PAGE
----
Eventually one of my friends came to pick me up and took me home, thankfully. I was eternally grateful for that.

I was relaying my story to one of my friends, Susana, who runs a small thrift shop that benefits the poor, and her response was disheartening: "Now imagine if your skin was brown", because she, too, has had some bad hospital experiences. She said that because she is a Hispanic woman, she's been treated really badly every time she's had to go in for anything. She started to tell me her stories, and I felt bad for her.

What has become of our medical field these days? How can they treat people like this and get away with it? It's like one big evil hungry machine. They can bill patients whatever the hell they want, and ruin people's lives with those amounts. With all the various charges (ambulance bill, individual ER doctor bill, blood work bill, scan bill, and hospital bill) it came out to a total of nearly $8,000 for that one 3-hour nightmare experience of not getting any real help and being treated like crap. There was no way I wanted to pay that amount for how I'd been treated. I found out that several of the bills offered patient assistance applications, so I went to work on filling all of those out, and managed to get most of my bills erased, except for the chest scan. I felt very lucky that I was able to get out of those bills. Some people get hounded by collections agencies or have to file for bankruptcy over medical bills.

This whole society is so jacked. Check out this video with great info about why healthcare costs are insane in the USA:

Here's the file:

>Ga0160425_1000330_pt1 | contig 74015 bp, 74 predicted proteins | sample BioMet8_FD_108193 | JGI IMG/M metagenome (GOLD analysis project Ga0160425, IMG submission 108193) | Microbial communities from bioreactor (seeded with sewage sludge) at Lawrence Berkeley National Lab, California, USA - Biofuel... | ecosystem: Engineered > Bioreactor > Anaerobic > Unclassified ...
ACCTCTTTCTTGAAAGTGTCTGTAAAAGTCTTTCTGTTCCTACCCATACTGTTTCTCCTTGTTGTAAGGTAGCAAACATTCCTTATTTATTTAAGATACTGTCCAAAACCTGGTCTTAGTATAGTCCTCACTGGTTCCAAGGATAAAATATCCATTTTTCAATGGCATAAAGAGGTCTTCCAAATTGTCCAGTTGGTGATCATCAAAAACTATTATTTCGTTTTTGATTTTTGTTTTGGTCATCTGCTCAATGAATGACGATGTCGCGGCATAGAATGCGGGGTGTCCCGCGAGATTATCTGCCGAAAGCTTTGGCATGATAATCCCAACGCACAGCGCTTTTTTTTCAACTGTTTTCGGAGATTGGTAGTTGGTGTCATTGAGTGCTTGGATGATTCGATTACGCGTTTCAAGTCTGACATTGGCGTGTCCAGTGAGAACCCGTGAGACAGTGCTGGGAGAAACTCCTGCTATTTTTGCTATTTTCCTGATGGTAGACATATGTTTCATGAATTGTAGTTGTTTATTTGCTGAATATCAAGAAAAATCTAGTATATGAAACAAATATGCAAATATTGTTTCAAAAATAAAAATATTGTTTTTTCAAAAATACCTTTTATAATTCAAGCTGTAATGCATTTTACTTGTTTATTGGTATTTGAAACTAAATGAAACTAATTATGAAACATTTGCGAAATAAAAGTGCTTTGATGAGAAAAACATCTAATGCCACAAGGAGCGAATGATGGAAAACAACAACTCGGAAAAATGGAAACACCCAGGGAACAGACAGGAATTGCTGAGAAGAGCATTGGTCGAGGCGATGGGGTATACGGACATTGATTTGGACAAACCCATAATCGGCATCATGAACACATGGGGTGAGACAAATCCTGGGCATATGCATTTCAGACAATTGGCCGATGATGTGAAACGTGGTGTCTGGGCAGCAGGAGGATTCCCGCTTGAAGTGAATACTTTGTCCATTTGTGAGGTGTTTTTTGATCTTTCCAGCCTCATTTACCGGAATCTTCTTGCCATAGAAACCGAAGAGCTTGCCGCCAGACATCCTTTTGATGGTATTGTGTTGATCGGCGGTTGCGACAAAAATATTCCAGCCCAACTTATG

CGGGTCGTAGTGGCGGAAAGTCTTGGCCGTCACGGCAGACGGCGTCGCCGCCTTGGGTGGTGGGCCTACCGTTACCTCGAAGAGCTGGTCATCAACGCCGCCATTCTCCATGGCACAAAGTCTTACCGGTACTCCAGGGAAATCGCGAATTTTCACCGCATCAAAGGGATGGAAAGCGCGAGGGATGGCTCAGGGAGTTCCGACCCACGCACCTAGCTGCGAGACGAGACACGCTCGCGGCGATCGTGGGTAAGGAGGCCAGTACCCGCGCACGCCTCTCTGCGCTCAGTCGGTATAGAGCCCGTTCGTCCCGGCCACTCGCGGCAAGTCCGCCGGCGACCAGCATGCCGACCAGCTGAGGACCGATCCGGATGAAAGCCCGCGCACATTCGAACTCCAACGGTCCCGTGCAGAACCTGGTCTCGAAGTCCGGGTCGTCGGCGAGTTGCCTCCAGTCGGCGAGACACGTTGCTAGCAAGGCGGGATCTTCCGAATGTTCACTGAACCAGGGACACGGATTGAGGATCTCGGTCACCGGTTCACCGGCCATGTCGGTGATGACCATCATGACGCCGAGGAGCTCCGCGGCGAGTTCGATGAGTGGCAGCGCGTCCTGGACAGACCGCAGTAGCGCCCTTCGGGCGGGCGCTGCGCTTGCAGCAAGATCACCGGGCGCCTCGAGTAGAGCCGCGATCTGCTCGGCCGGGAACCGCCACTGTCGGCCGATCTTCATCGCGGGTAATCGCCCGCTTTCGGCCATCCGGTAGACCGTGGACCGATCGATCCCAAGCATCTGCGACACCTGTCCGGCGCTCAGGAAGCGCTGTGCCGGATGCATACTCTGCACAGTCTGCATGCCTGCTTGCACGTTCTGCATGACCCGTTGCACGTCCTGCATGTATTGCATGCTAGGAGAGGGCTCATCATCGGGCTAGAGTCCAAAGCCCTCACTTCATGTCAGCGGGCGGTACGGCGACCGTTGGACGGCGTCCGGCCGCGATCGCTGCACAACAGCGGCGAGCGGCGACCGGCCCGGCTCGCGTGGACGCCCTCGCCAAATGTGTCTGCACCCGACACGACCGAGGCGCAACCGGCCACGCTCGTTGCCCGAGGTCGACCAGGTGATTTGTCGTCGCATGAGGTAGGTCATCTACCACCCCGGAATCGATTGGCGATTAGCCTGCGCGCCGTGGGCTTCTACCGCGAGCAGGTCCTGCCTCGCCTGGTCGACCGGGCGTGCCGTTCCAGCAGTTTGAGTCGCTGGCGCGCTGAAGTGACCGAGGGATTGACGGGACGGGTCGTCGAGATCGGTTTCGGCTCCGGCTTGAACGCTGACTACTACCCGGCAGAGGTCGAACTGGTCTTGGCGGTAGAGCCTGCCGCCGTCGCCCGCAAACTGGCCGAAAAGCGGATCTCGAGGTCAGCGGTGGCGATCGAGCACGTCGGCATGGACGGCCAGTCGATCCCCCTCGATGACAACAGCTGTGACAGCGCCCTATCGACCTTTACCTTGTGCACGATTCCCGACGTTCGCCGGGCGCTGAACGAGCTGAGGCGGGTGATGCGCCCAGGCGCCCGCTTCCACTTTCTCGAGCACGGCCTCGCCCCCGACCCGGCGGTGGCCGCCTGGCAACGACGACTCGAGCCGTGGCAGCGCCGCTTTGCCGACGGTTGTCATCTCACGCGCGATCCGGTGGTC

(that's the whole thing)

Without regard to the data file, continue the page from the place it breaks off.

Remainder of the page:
~Mandelyn Reese
The LA Street Angel


  1. I think you probably had a panic / anxiety attack. But since people in the medical field see things day in and day out ... it kinda makes them into zombies (unless it is something where the person isn't breathing, etc). Sad but true. People are just getting more and more apathetic. I think it is because everything is falling apart at such a fast rate that people shut down (and bury their heads in the sand, ie: distract themselves with stupid vapid stuff like reality TV, etc ... because they either don't know WHAT to do instead, or they themselves are in the midst of some sort of breakdown in their own lives). You see this everywhere these days - but more in big cities. This is really a hard thing to get used to if you are not from LA or NY. I remember in 1982 when I first moved from Uvalde, Tx to Dallas (which was a biiiiig city to me back then!) I used to get a headache after I would drive somewhere. Eventually I realized that it was because I was struggling to wave a everyone I passed or acknowledge them in some way while I was out and about! lol Now, as for healthcare in the U.S. Don't even get me started. I have a few real personal horror stories. If people don't think that it is a problem (and has been getting worse since the 80's) then they are either stupid or they are not being honest.

    1. I had 2 minor panic attacks (the only ones I've ever had) after my fiance broke up with me on my 21st birthday without warning back in 2003, but this heart attack episode was different from those.
      But yeah...medical staff these days are becoming more and more disappointing.